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Logo of nihpaAbout Author manuscriptsSubmit a manuscriptHHS Public Access; Author Manuscript; Accepted for publication in peer reviewed journal;
Nature. Author manuscript; available in PMC 2013 January 12.
Published in final edited form as:
PMCID: PMC3396711

The Mutational Landscape of Lethal Castrate Resistant Prostate Cancer


Characterization of the prostate cancer transcriptome and genome has identified chromosomal rearrangements and copy number gains/losses, including ETS gene fusions, PTEN loss and androgen receptor (AR) amplification, that drive prostate cancer development and progression to lethal, metastatic castrate resistant prostate cancer (CRPC)1. As less is known about the role of mutations24, here we sequenced the exomes of 50 lethal, heavily-pretreated metastatic CRPCs obtained at rapid autopsy (including three different foci from the same patient) and 11 treatment naïve, high-grade localized prostate cancers. We identified low overall mutation rates even in heavily treated CRPC (2.00/Mb) and confirmed the monoclonal origin of lethal CRPC. Integrating exome copy number analysis identified disruptions of CHD1, which define a subtype of ETS fusionnegative prostate cancer. Similarly, we demonstrate that ETS2, which is deleted in ~1/3 of CRPCs (commonly through TMPRSS2:ERG fusions), is also deregulated through mutation. Further, we identified recurrent mutations in multiple chromatin/histone modifying genes, including MLL2 (mutated in 8.6% of prostate cancers), and demonstrate interaction of the MLL complex with AR, which is required for AR-mediated signaling. We also identified novel recurrent mutations in the AR collaborating factor FOXA1, which is mutated in 5 of 147 (3.4%) prostate cancers (both untreated localized prostate cancer and CRPC), and showed that mutated FOXA1 represses androgen signaling and increases tumour growth. Proteins that physically interact with AR, such as the ERG gene fusion product, FOXA1, MLL2, UTX, and ASXL1 were found to be mutated in CRPC. In summary, we describe the mutational landscape of a heavily treated metastatic cancer, identify novel mechanisms of AR signaling deregulated in prostate cancer, and prioritize candidates for future study.

Although localized prostate cancer is highly curable, more than 32,000 U.S. men die annually of metastatic disease. Androgen-deprivation therapy results in rapid responses in men with metastatic prostate cancer, however nearly all patients eventually progress (castrate resistant prostate cancer [CRPC]). Although CRPC was thought to be androgen signaling independent, recent evidence demonstrates that androgen signaling is often maintained through varied mechanisms (reviewed in1,5). Gene expression and copy number profiling studies have identified recurrent gene fusions, chromosomal gains and losses, and deregulated pathways in prostate cancer 1. Resequencing studies have characterized the mutational spectrum of prostate cancer3,4,6, and the genomes of seven localized prostate cancers have been reported by Berger et al. 7. More recently, Kumar et al. reported the exomes of xenografts from 16 CRPC cases2.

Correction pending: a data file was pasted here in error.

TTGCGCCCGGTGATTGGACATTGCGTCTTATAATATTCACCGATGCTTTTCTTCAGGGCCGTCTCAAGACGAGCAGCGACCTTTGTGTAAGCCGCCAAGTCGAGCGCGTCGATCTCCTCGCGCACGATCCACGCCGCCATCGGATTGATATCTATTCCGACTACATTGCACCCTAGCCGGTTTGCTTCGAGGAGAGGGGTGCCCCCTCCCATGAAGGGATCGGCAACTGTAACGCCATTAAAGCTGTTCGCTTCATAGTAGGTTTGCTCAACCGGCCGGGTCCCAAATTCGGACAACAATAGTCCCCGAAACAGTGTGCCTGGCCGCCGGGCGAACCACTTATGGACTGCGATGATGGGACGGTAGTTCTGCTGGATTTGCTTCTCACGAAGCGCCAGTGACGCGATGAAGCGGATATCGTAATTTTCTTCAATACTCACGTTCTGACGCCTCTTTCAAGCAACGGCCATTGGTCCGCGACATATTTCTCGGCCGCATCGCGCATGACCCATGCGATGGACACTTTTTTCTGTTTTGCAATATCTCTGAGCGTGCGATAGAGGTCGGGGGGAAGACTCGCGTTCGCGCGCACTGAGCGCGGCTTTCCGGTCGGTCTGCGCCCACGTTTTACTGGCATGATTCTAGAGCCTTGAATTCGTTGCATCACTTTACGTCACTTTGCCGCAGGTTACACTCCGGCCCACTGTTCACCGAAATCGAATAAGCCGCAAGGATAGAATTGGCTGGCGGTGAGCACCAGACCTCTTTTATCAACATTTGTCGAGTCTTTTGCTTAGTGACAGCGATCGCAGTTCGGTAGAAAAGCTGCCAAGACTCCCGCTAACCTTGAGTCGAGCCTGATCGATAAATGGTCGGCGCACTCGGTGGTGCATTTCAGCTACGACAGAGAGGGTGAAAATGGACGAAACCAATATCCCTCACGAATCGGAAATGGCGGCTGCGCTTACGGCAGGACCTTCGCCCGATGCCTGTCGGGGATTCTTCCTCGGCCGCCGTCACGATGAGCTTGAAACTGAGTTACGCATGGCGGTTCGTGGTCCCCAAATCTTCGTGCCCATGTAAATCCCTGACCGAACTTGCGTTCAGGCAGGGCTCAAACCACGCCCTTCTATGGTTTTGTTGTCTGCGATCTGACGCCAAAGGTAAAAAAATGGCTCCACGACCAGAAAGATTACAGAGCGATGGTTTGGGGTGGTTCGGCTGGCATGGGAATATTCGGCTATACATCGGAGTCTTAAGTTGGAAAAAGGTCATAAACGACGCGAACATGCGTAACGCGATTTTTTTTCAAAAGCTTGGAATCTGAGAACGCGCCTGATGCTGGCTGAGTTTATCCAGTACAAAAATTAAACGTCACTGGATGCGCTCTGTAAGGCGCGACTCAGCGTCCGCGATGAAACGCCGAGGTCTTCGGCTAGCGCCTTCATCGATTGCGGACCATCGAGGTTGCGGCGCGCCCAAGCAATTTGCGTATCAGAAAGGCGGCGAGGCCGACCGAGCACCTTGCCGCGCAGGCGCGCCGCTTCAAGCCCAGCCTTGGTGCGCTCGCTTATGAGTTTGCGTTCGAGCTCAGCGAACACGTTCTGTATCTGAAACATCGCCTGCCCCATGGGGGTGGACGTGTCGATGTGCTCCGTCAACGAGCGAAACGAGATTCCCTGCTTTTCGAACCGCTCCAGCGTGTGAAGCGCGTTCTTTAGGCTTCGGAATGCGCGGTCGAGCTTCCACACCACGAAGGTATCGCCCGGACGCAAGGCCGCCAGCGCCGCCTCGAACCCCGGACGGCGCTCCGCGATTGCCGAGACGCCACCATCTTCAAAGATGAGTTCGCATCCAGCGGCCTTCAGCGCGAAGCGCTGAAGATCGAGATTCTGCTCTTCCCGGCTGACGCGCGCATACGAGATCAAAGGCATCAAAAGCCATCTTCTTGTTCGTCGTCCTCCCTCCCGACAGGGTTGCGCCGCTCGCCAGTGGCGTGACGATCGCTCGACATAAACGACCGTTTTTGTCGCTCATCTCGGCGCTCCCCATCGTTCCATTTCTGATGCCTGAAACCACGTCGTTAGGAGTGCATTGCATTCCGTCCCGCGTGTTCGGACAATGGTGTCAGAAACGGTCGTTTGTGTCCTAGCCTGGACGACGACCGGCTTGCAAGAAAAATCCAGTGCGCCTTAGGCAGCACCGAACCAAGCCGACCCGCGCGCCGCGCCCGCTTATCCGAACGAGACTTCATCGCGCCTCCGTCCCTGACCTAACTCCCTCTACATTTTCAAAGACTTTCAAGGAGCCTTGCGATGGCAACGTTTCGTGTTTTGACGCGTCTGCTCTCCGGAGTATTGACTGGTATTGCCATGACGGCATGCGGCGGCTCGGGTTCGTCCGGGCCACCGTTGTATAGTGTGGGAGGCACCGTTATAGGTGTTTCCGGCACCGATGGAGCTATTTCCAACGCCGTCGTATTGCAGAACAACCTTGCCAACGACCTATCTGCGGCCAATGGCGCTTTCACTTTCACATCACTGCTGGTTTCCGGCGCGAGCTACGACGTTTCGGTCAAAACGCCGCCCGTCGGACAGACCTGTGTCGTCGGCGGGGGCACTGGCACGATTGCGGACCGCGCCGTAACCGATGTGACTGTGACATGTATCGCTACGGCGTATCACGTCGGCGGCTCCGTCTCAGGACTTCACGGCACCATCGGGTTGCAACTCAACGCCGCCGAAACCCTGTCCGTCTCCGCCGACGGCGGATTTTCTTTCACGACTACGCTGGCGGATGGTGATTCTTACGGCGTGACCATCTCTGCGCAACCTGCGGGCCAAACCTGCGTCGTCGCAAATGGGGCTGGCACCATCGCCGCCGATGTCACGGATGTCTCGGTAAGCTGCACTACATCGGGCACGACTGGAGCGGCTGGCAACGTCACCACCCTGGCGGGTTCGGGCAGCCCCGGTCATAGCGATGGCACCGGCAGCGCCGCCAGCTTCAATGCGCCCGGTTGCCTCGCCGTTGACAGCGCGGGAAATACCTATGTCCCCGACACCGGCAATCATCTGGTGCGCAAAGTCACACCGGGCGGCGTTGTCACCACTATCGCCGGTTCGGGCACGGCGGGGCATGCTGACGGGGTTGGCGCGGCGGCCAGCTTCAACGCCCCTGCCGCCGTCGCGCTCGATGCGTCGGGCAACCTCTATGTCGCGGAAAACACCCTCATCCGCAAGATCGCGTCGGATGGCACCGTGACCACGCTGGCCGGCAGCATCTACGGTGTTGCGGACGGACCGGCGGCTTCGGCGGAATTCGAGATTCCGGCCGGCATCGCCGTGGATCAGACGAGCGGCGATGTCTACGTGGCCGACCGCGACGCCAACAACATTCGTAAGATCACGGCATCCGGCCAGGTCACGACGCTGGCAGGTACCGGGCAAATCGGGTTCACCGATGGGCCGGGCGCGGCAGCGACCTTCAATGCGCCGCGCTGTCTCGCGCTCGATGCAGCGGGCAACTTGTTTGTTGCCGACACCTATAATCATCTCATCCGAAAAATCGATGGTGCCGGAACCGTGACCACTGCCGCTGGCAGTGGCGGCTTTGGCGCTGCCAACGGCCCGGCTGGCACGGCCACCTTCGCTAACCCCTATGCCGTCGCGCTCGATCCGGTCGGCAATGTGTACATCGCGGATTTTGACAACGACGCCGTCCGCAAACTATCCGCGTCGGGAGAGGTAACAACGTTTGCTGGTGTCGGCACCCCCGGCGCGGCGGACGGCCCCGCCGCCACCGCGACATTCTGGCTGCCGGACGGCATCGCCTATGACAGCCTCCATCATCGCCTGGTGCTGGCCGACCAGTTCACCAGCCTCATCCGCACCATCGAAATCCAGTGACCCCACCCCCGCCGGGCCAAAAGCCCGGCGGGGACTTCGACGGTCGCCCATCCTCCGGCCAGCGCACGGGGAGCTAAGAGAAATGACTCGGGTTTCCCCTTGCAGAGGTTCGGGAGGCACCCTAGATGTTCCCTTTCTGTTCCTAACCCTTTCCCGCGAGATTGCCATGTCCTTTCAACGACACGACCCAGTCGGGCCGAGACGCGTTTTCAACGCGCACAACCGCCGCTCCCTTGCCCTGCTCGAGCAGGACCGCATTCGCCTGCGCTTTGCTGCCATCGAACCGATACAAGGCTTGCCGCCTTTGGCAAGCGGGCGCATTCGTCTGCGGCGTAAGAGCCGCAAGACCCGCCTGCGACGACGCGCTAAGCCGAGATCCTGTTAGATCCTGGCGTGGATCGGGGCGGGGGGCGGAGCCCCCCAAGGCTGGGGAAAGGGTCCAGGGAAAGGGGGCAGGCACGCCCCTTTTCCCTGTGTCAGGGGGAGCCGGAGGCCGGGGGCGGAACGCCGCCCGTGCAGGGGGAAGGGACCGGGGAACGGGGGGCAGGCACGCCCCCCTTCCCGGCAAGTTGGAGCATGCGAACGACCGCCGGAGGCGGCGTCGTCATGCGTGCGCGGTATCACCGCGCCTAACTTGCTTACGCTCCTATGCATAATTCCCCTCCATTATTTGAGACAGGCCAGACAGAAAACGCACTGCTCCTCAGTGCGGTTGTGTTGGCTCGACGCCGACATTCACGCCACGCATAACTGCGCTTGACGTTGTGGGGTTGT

Here, we sequenced the exomes of 50 lethal heavily pretreated CRPCs (WA2-60) obtained at rapid autopsy8, including three distinct sites in the same patient, and eleven treatment naïve, high-grade localized prostate cancers (T1-T97) (Supplementary Table 1). Sequencing results, including coverage statistics, mutation rates, validation rates, mutational spectrum, confirmation of the monoclonal origin of CRPC, and overlap with mutations observed in previous studies are provided in the Supplementary Results, Supplementary Figures 1–6 & Tables 2–6.

We used exome sequencing data to identify somatic copy number alterations 9 (see Methods and Supplementary Fig. 7 and Supplementary Tables 7–9), and as shown in Supplementary Fig. 8 we identified recurrent aberrations previously associated with prostate cancer development and progression (Supplementary Results). We additionally performed array CGH (aCGH) copy number and gene expression profiling on a matched cohort of benign prostate tissues, localized prostate cancers (3/59 sequenced) and 35 CRPCs (31/35 sequenced) (Supplementary Table 10). Profiles were uploaded into Oncomine ( for automated data processing, analysis and visualization, and are available for exploration. aCGH profiles were similar to copy number analysis by exome sequencing and to other prostate cancer profiling studies available in Oncomine (Supplementary Fig. 9). Global gene expression profiles were similar to previous studies (analyses available in Oncomine), with exceptions described in the Supplementary Results and Supplementary Fig. 10. Finally, we performed transcriptome sequencing of 11 prostate cancer cell lines to identify likely somatic variants (see Supplementary Results, Methods and Tables 11–15).

From our exome data, we identified nine genes that were significantly mutated (false discovery rate ≤ 0.10) (Fig. 1, Supplementary Tables 16&4), six of which have been reported as recurrently mutated in prostate cancer: TP53, AR, ZFHX3, RB1, PTEN and APC. Three significantly mutated genes do not have described roles in prostate cancer: MLL2, OR5L1 and CDK12. MLL2 encodes a H3K4-specific histone methyltransferase that is recurrently mutated in multiple cancers and CDK12 was recently identified as significantly mutated in ovarian serous carcinoma10. Additionally, using several approaches, we identified multiple significantly mutated pathways, including WNT signaling, and a PTEN interaction network (Supplementary Figure 11 & Tables 17&18); observations on significantly mutated genes and pathways are provided in the Supplementary Results.